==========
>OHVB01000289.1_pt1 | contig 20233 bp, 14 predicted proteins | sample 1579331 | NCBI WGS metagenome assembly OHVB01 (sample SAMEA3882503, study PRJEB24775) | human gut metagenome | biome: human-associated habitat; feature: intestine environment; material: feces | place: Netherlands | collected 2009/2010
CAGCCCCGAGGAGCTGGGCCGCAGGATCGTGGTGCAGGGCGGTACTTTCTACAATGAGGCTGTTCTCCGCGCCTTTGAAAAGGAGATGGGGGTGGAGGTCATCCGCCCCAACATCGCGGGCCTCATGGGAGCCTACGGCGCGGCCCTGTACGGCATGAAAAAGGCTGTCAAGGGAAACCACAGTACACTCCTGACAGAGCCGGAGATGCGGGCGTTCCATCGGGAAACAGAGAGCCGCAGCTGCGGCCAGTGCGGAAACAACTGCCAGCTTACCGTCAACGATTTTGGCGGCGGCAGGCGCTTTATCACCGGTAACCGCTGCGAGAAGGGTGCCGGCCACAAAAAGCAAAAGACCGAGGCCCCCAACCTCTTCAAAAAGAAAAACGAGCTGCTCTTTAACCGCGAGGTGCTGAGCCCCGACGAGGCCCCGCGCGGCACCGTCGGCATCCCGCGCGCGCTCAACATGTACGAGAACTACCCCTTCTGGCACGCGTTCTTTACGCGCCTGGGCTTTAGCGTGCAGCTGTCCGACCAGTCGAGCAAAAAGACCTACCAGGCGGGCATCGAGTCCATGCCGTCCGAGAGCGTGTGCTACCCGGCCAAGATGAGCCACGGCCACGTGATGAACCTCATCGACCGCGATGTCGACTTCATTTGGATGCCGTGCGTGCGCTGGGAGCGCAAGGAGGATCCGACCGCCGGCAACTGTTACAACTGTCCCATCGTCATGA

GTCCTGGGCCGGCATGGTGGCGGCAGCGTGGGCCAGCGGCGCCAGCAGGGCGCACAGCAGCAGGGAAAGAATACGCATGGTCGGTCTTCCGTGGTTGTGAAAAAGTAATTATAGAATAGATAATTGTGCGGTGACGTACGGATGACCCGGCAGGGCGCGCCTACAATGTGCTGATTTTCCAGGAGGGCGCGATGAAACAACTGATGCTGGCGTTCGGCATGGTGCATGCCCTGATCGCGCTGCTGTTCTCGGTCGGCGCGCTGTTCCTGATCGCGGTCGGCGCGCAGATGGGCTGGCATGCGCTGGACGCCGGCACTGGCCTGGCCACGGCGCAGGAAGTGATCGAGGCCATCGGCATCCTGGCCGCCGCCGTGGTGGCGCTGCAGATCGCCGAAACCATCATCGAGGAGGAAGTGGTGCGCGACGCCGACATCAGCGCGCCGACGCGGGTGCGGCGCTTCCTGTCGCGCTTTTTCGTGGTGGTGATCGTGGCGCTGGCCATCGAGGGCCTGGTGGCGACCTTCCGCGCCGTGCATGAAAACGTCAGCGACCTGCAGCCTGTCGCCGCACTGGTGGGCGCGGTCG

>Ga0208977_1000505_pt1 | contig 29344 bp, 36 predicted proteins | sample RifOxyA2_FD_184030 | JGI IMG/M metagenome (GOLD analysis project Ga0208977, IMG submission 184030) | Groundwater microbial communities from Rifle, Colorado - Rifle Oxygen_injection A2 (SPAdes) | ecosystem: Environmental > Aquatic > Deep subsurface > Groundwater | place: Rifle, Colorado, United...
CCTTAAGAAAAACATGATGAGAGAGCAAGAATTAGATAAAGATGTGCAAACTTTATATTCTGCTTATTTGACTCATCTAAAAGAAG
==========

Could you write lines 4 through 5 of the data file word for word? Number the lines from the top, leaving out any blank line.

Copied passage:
>Ga0208977_1000505_pt1 | contig 29344 bp, 36 predicted proteins | sample RifOxyA2_FD_184030 | JGI IMG/M metagenome (GOLD analysis project Ga0208977, IMG submission 184030) | Groundwater microbial communities from Rifle, Colorado - Rifle Oxygen_injection A2 (SPAdes) | ecosystem: Environmental > Aquatic > Deep subsurface > Groundwater | place: Rifle, Colorado, United...
CCTTAAGAAAAACATGATGAGAGAGCAAGAATTAGATAAAGATGTGCAAACTTTATATTCTGCTTATTTGACTCATCTAAAAGAAG